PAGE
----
Where does the notion of a therapy of resurrection come from?
It’s Good Friday, today, and so, it’s not surprising that I find myself this morning musing about what is undoubtedly the central story of western culture, and of many other cultures, that of resurrection. And I find my mind effortlessly drifting to a question about the relationship of those stories to therapeutic practice. It’s clear to me that the idea of renewed life after death has its psychological expression in the belief that painful experiences, those episodes in our lives we are unsure we will be able to move through, are actually but a stage in a greater story of our personal growth. Stephen Joseph’s relatively recent book on trauma, “What Doesn’t Kill Us”, is one example of such a narrative, in which he uses the term posttraumatic growth to describe the natural process that tries, often against great odds, to heal, strengthen and make us more resilient following an experience of trauma. Such an approach can be described as a therapy of resurrection.
In both my work and personal life, I have encountered the notion that “bad” experiences have the potential to lead to outcomes that are unexpectedly beneficial. Of course, I have also recognized that events can unfold in the opposite direction, from good to bad, so it seems what I’m left with is that whatever is happening now won’t necessarily last forever. At some point it will probably change. This changeability is a defining characteristic of life. If a living organism cannot change to meet its circumstances, its survival is threatened.
So, of what use is knowing this basic biological law in our efforts to remain sane human beings, to make difficult decisions, overcome our fears, fulfill our needs, improve our relationships, get a higher-paying job, enhance our sexual satisfaction, lose unseemly kilos and not get distracted or fall asleep when we’re meditating? The simple answer is no use at all–at least if knowing this law, having an intellectual grasp of it, is as far as we go. What, however, if we not only have the knowledge, we start to bring it into our daily living by quietly observing how our thoughts and feelings change from moment to moment and how our relationships, interests and goals change over longer periods of time: the new work colleague whom I initially judged to be a bit flaky turns out, after our first conversation, to be a rather interesting person, or we discover that our life-long ambition to be the smartest person in Newstead, in addition to not being achievable, seems to be contributing to my lose of friends. Over a period of time, such observations might encourage us to see life differently, to see it for what it is as opposed to what we think it should be. To see the world in that way might in turn help us to see ourselves differently, not as the persons we expect ourselves to be or fail to be, but who we actually are. This is a first and crucial step in self-understanding. It is also the first step in changing a piece of knowledge into a living practice, and grounding therapy in a sense of resurrection. (It is important to say here that this deepened, experienced understanding is not the same as what is often meant by the word, acceptance. Acceptance can carry the connotation of passivity or resignation. Experiential understanding, on the other hand, is knowing things as they are, or as close to that as is possible. Resignation is aware of little outside its own sense of defeat.)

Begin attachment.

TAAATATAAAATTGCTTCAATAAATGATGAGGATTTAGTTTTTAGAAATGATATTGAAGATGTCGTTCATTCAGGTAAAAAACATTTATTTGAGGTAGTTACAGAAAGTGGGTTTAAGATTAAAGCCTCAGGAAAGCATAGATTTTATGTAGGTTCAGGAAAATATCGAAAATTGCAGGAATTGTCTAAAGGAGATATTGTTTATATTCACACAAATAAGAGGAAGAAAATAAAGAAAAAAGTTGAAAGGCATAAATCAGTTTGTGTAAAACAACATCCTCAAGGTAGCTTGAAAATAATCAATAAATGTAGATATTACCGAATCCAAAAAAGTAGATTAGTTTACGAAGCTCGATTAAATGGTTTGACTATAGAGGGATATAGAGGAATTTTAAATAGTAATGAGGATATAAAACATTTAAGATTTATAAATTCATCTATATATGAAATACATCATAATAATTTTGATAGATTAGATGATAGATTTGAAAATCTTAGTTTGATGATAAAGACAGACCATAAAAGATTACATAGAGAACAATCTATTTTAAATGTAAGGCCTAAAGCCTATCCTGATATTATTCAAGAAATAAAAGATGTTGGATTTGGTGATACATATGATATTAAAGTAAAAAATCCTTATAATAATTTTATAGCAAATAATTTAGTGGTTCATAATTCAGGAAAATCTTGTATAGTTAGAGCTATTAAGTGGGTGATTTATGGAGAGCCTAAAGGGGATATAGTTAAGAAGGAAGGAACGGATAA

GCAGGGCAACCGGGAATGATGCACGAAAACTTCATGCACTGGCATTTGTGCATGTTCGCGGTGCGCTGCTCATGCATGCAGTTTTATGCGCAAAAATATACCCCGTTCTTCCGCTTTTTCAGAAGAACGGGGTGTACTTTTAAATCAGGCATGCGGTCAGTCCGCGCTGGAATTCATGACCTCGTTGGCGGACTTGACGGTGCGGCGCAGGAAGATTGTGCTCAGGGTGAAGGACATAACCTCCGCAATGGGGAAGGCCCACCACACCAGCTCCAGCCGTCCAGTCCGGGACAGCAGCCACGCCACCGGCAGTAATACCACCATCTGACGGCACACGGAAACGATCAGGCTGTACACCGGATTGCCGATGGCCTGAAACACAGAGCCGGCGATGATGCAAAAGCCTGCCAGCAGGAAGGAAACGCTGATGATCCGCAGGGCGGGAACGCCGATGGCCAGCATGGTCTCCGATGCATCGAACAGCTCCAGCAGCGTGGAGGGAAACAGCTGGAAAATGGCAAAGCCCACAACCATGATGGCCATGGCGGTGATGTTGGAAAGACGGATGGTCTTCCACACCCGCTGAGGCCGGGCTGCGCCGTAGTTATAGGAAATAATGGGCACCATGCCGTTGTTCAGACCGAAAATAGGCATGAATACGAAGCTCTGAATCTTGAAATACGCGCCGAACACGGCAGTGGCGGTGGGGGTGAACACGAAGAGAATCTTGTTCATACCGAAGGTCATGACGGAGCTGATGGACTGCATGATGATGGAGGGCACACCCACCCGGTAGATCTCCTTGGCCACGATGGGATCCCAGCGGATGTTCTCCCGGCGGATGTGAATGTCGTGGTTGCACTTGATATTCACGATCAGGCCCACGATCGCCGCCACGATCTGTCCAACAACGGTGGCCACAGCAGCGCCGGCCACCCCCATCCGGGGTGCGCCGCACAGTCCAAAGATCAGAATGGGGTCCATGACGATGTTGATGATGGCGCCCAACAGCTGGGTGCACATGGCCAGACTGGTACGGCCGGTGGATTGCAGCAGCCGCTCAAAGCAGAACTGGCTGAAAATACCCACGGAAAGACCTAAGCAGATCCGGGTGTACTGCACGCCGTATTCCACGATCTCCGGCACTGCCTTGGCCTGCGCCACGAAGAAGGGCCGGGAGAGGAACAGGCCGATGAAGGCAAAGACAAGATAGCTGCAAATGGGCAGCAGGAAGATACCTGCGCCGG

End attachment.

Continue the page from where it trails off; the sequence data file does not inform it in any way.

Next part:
When an idea, or a story such as one about renewed life, starts to become a practice, it starts to be increasingly real. That doesn’t make either the idea or practice good or bad, but it does make it a part of who we are, which will also impact on those around us. Our ideas begin to shape us when they become a part of our living, and the relationship is mutual: as soon as our ideas are exposed to the seeming chaos, the endless complexity and subtlety of living, they are forced to become more fluid, in other words, more real and alive.
An approach to therapy that gives us the hope of using the tragedies, the anguish of our personal and collective lives to fashion a renewed, deepened strength of character is what I understand as a therapy of resurrection. It knows that renewal of any sort can only emerge when preceded by some sort of dying, and that the former can provide a meaningful, sustaining context when we are confronted with the pain of the latter. For some, living meaningfully may represent an even deeper need than living happily.
Many years ago, I came across a couple of words that comprise the final line in a poem by the American poet, Wendell Berry, and which have remained with me ever since. The poem ends with the sentence, “Practice resurrection.” I daresay, a practice that seems worthy of the effort.